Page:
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Period: January 1, 2018 to January 15, 2018
Comment & Opinion or Companies, Organizations or Consumers or Controversies & Disputes or Deals, M&A, JVs, Licensing or Earnings Release or Finance, Economics, Tax or Innovation & New Ideas or Legal, Legislation, Regulation, Policy or Market News or Marketing & Advertising or Other or People & Personalities or Press Release or Products & Brands or Research, Studies, Advice or Supply Chain or Trends

When It Comes To Diet Sodas, Moderate Imbibing Is Fine

A pediatric physician/researcher says consumers needn’t worry too much about drinking a Diet Coke once in a while. Aaron Carroll M.D. writes in “The Bad Food Bible” that if someone has a yen for a soft drink, a diet version is a better health choice, because the danger is “incredibly small.” It’s better to skip the sugar, which has been strongly linked to diabetes and obesity. Artificial sweeteners just haven’t been scientifically proven to be harmful to humans. However, a researcher who specializes in the health effect of artificial sweeteners says studies have  shown that regular ingestion has been linked to Type 2 diabetes, high blood pressure, strokes, dementia and obesity. But she agrees that a Diet Coke once in a while is okay..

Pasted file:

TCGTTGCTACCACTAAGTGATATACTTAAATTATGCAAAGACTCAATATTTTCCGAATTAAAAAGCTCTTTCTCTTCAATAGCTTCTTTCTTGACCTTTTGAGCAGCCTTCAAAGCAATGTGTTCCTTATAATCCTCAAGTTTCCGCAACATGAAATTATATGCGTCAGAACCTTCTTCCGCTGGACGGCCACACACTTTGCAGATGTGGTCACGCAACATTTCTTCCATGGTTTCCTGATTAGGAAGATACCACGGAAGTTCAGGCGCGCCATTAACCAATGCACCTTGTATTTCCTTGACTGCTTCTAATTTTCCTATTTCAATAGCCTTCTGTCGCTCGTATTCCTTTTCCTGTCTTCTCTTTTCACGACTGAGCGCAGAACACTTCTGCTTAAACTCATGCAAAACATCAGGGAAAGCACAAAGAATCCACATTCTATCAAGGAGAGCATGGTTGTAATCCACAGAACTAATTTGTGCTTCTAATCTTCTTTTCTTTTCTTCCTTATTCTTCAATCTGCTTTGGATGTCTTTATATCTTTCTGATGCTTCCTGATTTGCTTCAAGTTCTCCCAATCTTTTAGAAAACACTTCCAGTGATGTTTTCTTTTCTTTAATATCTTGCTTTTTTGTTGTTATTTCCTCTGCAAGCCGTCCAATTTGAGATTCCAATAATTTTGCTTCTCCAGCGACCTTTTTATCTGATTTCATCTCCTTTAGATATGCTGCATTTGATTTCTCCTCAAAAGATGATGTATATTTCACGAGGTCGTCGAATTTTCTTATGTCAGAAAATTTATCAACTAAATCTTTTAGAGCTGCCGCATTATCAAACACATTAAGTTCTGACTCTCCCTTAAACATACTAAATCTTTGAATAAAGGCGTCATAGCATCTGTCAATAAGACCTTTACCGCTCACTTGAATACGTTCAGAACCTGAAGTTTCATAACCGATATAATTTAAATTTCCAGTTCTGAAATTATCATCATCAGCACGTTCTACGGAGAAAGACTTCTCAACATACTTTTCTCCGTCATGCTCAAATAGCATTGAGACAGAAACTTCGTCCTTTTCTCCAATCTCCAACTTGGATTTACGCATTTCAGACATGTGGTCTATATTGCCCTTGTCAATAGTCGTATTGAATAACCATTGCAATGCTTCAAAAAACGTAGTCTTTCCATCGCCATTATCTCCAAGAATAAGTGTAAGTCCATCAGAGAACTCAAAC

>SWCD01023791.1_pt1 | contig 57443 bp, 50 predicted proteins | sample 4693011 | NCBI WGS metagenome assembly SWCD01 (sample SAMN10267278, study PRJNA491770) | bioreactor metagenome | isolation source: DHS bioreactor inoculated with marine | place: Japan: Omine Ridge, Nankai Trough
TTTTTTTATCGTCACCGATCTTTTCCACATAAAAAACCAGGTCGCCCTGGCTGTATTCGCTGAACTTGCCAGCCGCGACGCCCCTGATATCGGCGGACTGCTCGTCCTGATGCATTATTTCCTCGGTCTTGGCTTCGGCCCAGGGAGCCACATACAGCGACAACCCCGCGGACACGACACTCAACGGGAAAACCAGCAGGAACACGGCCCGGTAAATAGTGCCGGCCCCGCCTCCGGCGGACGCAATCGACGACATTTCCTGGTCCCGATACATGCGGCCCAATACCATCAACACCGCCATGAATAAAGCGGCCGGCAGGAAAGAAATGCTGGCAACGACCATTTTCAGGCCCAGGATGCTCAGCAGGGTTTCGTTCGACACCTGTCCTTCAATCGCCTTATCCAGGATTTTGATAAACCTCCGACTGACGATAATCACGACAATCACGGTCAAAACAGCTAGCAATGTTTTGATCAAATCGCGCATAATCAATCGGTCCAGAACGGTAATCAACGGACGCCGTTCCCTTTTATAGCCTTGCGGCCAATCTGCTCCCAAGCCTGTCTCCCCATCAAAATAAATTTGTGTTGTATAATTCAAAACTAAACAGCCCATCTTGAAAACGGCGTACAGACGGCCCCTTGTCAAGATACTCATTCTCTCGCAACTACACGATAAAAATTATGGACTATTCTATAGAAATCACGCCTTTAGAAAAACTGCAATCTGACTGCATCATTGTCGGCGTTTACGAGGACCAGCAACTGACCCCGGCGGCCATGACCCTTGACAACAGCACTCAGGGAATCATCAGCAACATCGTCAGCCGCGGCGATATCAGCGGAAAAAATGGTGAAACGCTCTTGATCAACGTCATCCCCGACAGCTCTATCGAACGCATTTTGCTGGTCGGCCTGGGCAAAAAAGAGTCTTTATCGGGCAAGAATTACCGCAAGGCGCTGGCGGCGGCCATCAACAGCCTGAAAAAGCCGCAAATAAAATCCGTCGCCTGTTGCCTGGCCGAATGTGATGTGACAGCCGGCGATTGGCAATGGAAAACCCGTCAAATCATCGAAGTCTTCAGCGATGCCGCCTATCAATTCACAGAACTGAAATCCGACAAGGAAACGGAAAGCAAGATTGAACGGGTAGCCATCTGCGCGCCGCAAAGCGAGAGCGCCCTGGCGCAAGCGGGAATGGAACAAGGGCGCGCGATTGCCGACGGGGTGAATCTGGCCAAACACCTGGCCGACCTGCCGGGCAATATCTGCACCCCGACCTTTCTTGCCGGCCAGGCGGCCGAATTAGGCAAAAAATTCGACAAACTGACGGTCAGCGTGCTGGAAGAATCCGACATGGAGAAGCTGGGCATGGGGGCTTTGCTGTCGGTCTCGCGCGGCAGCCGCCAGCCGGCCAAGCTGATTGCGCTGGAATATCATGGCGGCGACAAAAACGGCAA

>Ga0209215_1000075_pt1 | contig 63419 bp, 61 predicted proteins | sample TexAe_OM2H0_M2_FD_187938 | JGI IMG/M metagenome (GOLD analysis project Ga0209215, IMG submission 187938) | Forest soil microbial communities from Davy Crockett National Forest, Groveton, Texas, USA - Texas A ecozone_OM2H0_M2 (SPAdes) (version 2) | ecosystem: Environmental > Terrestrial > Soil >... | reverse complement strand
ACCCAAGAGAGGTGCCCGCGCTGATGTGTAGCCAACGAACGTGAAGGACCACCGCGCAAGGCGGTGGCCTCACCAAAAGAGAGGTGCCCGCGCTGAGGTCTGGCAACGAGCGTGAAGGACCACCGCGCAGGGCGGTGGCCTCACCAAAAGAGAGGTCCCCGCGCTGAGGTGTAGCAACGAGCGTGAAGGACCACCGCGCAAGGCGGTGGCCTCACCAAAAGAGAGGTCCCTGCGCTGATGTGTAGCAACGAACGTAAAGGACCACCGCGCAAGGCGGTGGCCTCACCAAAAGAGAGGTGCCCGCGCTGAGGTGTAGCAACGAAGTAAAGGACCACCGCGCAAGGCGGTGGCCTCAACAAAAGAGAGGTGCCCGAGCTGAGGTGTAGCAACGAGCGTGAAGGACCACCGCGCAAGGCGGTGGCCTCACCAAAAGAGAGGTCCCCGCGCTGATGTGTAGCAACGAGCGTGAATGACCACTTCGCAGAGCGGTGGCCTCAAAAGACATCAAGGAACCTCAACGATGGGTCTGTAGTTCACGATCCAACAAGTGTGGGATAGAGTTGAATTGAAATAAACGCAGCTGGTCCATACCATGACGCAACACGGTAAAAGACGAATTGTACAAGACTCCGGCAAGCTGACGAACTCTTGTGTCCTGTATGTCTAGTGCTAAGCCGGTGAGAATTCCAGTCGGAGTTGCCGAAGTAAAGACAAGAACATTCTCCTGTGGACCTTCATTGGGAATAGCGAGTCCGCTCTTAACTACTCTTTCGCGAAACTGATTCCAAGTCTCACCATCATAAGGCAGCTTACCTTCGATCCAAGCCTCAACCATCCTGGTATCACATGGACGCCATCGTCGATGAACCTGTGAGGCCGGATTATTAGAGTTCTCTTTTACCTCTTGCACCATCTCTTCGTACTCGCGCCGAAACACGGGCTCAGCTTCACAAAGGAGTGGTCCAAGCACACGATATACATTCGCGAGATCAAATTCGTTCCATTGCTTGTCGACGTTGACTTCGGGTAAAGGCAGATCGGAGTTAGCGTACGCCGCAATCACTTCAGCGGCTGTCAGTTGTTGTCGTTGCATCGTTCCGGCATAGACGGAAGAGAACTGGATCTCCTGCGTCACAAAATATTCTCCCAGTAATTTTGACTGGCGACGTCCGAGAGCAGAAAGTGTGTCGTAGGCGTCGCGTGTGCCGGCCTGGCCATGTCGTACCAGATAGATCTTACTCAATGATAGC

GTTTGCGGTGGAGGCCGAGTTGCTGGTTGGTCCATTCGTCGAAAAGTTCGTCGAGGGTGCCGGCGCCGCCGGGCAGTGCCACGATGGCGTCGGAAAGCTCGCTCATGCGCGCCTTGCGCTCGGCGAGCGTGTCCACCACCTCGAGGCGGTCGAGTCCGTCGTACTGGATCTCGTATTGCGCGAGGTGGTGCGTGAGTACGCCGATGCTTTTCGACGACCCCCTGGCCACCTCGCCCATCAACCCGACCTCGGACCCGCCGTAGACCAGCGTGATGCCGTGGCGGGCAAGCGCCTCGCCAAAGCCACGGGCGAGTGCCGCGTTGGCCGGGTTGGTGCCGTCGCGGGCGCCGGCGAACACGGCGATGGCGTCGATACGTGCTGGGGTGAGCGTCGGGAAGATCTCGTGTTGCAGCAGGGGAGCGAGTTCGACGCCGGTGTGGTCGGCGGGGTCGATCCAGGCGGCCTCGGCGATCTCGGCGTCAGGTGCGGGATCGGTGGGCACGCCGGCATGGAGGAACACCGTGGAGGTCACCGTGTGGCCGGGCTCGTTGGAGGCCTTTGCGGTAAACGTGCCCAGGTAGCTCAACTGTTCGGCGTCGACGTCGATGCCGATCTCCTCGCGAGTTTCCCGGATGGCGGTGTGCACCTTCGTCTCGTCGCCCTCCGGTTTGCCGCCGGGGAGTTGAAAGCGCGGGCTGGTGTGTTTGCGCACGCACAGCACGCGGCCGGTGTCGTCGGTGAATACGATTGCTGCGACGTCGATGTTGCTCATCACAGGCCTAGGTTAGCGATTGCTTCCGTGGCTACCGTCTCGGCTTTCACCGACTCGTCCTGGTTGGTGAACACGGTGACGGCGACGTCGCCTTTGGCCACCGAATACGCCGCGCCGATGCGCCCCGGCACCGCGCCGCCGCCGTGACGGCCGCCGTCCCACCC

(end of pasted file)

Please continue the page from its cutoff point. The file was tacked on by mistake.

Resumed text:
"Diet Coke Might Not Be So Bad For Your Health After All", New York Post, December 12, 2017

Mass. Cage-Free Eggs Law Is Targeted By 13 States In Supreme Court Suit

Led by Indiana, thirteen states have sued Massachusetts in the U.S. Supreme Court to prevent enforcement of a state law that bans the sale of eggs produced by caged chickens, and meats from caged pigs or calves. A similar action is being pursued by states against California and its cage-free law. The plaintiffs claim that Massachusetts is attempting to impose its own regulatory standards on farmers in other states, in violation of the commerce clause of the U.S. Constitution. The Massachusetts law defines an overly restrictive cage as one that would prevent an egg-laying hen, breeding pig or calf raised for veal from standing up, turning around or fully extending its limbs. 

"13 States Sue to Stop Cage Free Eggs Law in Massachusetts", Daily News, December 18, 2017